Changes instigated by the National Maritime Museum and the discovery of Flamsteed’s Well

In the 1960s, the wall between the middle garden and the drying ground was removed and the garden re-landscaped.

During these works, the site of Flamsteed’s Well Telescope (long a subject of conjecture) was discovered buried partly beneath the southern wall and partly beneath the wall that separated the Middle Garden from the Drying Ground. The area around the well was subsequently fenced in and a sign errected carrying the words:‘site of Flamsteed’s Well Telescope 1676’. A wide gravel path ran along the boundary wall on the south side a, whilst the north side was laid to lawn. The path of the Meridian across the garden and up the boundary wall was marked in a similar manner to the way it had been marked in the courtyard in 1960 – with a brass strip set into narrow stone slip. Public access to the garden was originally from the Meridian Building via the point at which visitors currently pay their admission charge. It was probably not always open.

In 1984, the Astronomer Royal and Prince Philip planted trees in the lawn on either side of the Line to commemorate the centenary of the International Meridian Conference in 1884. They either died fairly soon after, or were removed in 1992/3 when the buildings were refurbished and the courtyard closed to the public for the duration of the works. To reduce the disappointment of those visiting the observatory at this time, the Meridian Garden was opened so that the public could still take a photograph on the Line. It was probabaly then that the fencing around the site of Flamsteed’s Well Telescope was removed and the position of the well marked with a circle of bricks on the ground – not in the true position partly under the southern wall, but slightly to its north. It was probably after the Courtyard reopened that a railing and gate (since removed) were erected at the east end of the garden adjacent to the Great Equatorial Building.

When the National Maritime Museum took over the Observatory site, its staff continued to make meterological measurements for the Met Office, some being made at the Observatory and others from a Stevenson’s Screen set up specially for the purpose in the Museum’s grounds close to the Queen’s House. In the 1990s, it was realised that placed as it was in the middle of the lawns, it was preventing the erection of marquees there for corporate and other events. The Stevenson’s Screen was therefore moved to the Meridian Garden –  a less than ideal position due to the proximity of the buildings and trees. It remained until about 2004 when it was removed and Greenwich ceased to be a weather station. Its position was taken by the remains of Herschel’s 40-foot telescope which were moved there from outside the South Building to make way for the building of the Peter Harrison Planetarium.

Looking Eastwards. February 2005

Looking westwards. February 2005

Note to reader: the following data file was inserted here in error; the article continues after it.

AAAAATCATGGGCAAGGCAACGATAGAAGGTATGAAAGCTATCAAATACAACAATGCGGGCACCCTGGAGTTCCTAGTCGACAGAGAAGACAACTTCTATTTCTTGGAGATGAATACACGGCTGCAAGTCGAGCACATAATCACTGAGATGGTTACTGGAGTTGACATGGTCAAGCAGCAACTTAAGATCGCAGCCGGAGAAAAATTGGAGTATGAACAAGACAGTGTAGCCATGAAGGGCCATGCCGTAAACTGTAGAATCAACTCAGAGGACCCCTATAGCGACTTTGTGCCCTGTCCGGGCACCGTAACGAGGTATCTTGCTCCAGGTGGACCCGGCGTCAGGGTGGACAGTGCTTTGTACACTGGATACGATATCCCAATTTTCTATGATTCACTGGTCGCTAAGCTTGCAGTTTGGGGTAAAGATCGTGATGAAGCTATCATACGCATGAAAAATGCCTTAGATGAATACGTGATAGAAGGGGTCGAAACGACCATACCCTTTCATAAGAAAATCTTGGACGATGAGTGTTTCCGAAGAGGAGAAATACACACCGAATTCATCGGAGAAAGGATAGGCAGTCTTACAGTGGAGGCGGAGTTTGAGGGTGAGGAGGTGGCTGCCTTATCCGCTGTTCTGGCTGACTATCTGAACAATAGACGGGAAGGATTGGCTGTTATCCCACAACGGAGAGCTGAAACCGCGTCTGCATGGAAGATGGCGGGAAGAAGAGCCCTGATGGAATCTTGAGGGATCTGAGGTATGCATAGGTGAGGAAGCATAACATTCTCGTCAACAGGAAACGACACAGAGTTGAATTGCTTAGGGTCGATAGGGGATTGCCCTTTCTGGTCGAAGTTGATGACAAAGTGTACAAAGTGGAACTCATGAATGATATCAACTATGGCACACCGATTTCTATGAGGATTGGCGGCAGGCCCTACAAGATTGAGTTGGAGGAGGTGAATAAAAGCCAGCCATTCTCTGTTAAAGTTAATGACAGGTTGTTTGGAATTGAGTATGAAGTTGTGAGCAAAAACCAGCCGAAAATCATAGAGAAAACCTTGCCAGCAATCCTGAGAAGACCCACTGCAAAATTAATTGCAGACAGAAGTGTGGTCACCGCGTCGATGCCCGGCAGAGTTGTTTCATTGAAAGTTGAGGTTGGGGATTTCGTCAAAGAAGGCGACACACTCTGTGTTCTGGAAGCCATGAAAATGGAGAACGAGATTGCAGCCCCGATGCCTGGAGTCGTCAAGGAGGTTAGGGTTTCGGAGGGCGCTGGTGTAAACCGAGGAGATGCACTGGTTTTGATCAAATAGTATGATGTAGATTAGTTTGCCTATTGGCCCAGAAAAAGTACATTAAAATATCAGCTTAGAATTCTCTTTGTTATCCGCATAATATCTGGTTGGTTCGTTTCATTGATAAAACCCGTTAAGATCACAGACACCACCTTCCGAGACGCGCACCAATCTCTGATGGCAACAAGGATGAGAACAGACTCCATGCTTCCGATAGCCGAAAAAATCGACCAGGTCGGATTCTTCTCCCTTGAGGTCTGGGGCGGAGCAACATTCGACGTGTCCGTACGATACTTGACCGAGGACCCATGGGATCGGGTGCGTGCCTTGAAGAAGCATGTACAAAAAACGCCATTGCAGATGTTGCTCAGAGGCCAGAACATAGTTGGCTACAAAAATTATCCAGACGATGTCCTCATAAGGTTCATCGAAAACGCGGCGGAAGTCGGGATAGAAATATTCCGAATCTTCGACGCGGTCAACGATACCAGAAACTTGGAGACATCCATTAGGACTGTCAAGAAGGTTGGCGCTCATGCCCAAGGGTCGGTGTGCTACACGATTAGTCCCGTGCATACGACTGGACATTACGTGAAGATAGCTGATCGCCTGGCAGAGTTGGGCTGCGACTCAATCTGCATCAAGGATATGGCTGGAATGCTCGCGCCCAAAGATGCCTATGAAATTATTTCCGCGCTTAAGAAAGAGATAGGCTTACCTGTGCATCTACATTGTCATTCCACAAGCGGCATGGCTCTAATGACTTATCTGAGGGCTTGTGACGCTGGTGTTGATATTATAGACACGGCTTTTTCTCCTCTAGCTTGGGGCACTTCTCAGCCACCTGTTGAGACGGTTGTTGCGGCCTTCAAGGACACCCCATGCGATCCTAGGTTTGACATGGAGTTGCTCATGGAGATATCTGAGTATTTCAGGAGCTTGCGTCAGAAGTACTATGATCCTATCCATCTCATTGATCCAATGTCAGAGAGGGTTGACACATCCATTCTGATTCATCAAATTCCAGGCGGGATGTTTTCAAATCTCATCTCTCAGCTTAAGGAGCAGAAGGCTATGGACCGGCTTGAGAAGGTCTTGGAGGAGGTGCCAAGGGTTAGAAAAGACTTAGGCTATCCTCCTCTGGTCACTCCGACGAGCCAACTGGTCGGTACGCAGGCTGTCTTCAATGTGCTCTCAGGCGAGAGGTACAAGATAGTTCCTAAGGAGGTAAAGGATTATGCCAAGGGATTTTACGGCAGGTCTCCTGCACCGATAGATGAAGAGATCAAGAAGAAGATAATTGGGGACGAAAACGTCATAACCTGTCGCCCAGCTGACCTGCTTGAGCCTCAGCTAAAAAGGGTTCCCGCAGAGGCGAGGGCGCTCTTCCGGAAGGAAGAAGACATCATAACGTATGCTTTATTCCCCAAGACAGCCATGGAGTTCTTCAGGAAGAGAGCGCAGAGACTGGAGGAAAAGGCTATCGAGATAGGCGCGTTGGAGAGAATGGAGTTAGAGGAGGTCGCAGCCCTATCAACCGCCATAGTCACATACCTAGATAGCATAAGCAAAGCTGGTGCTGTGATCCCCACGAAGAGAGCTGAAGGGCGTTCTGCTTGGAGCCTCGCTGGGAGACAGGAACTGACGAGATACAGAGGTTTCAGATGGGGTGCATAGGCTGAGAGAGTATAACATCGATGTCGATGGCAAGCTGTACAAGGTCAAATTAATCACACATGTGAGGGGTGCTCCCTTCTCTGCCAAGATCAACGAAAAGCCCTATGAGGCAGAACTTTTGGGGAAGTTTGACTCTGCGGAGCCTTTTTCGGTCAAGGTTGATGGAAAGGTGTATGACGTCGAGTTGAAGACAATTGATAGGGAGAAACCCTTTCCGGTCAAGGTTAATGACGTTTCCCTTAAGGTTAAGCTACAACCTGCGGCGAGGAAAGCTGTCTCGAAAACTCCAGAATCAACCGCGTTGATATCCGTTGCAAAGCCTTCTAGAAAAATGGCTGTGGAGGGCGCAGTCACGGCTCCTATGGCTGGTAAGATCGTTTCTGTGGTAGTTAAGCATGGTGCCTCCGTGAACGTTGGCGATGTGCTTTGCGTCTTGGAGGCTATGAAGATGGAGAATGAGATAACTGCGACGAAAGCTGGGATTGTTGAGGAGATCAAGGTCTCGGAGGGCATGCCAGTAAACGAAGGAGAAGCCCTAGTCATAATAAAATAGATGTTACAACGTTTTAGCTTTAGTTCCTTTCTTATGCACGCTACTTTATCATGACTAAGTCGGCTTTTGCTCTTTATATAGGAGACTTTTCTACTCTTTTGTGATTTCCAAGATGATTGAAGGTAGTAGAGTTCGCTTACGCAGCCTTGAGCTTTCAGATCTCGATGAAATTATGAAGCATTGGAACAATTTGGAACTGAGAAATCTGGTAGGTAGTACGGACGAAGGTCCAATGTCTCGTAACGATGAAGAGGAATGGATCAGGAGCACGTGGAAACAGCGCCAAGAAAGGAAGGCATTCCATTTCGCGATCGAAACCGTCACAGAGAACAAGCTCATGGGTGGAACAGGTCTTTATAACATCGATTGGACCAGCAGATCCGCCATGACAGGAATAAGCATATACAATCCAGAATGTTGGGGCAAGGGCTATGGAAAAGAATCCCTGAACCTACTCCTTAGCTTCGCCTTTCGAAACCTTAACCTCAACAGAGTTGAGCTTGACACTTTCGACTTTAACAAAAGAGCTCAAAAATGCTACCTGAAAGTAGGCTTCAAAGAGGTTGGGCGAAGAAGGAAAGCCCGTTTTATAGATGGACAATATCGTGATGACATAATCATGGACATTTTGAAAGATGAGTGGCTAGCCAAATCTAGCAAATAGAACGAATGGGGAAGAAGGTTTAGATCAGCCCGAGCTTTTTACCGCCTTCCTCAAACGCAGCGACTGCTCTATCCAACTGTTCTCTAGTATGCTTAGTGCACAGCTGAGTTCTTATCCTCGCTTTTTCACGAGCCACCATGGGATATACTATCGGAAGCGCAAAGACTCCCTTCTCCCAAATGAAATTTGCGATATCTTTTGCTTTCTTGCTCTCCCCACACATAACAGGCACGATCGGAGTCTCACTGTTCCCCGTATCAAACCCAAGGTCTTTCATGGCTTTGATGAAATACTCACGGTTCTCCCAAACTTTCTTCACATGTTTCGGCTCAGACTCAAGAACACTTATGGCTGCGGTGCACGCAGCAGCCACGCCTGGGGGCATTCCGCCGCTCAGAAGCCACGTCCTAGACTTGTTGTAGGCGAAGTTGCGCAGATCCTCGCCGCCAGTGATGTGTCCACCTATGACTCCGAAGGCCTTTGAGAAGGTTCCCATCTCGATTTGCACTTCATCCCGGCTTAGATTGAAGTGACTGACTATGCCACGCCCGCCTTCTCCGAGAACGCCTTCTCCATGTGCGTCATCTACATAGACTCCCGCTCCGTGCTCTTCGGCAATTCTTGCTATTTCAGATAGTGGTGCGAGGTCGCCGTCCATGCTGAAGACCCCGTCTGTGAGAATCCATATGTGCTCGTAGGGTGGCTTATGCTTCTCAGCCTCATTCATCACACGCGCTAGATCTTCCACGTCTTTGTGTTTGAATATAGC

Concreting over of the garden

By 2007, visitor numbers to the Observatory were such that the existing entry point to the site was becoming congested. Rather than go back to the old ways and allow access to the Courtyard directly from the Park, the National Maritime Museum decided instead to experiment with what has become the present entry route via the Meridian Garden. After a trial, planning permission was sought to hard landscape the garden with a view to making the route permanent. This was granted on 13 November 2008 and works rapidly put in hand to reroute services, remove the lawn and create a new broad path in York paving, incorporating a heated ramp for disabled access. The one remaining tree was felled in March 2009. The building of the ramp reversed the slope of the garden. As a result, the ground adjacent to the central section of the southern boundary wall was to become so perilously close to its top, that the erection of new railings alongside it was required. But before they were installed, the upper section of the wall was rebuilt. The York Stone was recycled from the main site of the National Maritime Museum, where it was removed to make way for the Sammy Offer Wing.

The site of Flamsteed’s Well Telescope was remarked as was the line of the Meridian. The Meridian was marked across the new path in granite setts but an inch or so too far to the west. The old brass strip however was not removed. It remains buried under the concrete foundations of the path and under the plantings in the flower boarder. Click here to read more about the history of the marking of the Meridian Line in this garden.

A contribution of £163,000 towards the cost of these works and the hard landscaping that took place in the neighbouring Astronomers’ Garden at the same time, came from the reserves of the Friends of the Museum, a charitable organisation that was wound up in 2007 (Museum Report, 2009).

Re-routing the services. 27 November 2008

The heating cables under the ramp up to the ticketing point. 27 March 2009

Filling the boarders with top soil. 4 June 2009

Placing the armillary sphere on its plinth. 4 June 2009


Image licensing information

The images reproduced courtesy of Cambridge Digital Library have been reduced in size and are more compressed than the originals and have been reproduced under the terms of a Creative Commons Attribution-NonCommercial 3.0 Unported License. Links to the individual images are as follows: image 1, image 2, image 3.